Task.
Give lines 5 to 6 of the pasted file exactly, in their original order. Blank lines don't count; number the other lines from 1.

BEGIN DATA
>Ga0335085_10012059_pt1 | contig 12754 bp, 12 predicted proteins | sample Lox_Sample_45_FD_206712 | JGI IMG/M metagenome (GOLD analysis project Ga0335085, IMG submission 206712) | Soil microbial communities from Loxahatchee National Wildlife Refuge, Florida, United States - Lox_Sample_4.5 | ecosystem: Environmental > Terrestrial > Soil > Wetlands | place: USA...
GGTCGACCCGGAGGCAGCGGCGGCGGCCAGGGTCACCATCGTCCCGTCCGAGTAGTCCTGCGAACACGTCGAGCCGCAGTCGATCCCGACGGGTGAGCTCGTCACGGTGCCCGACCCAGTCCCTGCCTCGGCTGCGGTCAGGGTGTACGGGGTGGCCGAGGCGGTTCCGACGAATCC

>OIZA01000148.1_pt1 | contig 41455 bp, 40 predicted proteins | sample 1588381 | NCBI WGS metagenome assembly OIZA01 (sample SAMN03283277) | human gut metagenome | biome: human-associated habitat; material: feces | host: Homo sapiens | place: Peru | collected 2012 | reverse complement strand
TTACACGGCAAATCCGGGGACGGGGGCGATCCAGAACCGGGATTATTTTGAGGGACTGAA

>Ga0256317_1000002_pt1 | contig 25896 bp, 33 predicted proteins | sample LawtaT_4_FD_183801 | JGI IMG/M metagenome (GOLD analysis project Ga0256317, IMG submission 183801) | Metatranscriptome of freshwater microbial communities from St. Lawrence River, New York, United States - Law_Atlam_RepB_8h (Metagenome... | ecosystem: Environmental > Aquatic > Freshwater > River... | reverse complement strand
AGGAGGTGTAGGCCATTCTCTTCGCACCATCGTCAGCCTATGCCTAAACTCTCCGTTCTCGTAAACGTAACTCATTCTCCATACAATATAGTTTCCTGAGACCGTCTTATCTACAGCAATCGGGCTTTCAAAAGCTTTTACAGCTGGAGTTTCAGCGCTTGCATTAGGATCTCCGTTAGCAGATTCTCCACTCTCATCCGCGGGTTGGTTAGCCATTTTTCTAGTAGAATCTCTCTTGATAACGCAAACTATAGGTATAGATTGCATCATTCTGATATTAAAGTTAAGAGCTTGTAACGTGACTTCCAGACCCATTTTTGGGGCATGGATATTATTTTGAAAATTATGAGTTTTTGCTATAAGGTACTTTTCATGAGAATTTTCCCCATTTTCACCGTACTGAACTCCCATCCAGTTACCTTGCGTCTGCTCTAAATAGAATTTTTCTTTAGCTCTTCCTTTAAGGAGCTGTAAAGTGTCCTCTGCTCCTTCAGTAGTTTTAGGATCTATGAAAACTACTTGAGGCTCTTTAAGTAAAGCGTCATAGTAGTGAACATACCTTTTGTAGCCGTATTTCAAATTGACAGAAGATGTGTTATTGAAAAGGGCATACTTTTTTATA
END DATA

>Ga0256317_1000002_pt1 | contig 25896 bp, 33 predicted proteins | sample LawtaT_4_FD_183801 | JGI IMG/M metagenome (GOLD analysis project Ga0256317, IMG submission 183801) | Metatranscriptome of freshwater microbial communities from St. Lawrence River, New York, United States - Law_Atlam_RepB_8h (Metagenome... | ecosystem: Environmental > Aquatic > Freshwater > River... | reverse complement strand
AGGAGGTGTAGGCCATTCTCTTCGCACCATCGTCAGCCTATGCCTAAACTCTCCGTTCTCGTAAACGTAACTCATTCTCCATACAATATAGTTTCCTGAGACCGTCTTATCTACAGCAATCGGGCTTTCAAAAGCTTTTACAGCTGGAGTTTCAGCGCTTGCATTAGGATCTCCGTTAGCAGATTCTCCACTCTCATCCGCGGGTTGGTTAGCCATTTTTCTAGTAGAATCTCTCTTGATAACGCAAACTATAGGTATAGATTGCATCATTCTGATATTAAAGTTAAGAGCTTGTAACGTGACTTCCAGACCCATTTTTGGGGCATGGATATTATTTTGAAAATTATGAGTTTTTGCTATAAGGTACTTTTCATGAGAATTTTCCCCATTTTCACCGTACTGAACTCCCATCCAGTTACCTTGCGTCTGCTCTAAATAGAATTTTTCTTTAGCTCTTCCTTTAAGGAGCTGTAAAGTGTCCTCTGCTCCTTCAGTAGTTTTAGGATCTATGAAAACTACTTGAGGCTCTTTAAGTAAAGCGTCATAGTAGTGAACATACCTTTTGTAGCCGTATTTCAAATTGACAGAAGATGTGTTATTGAAAAGGGCATACTTTTTTATA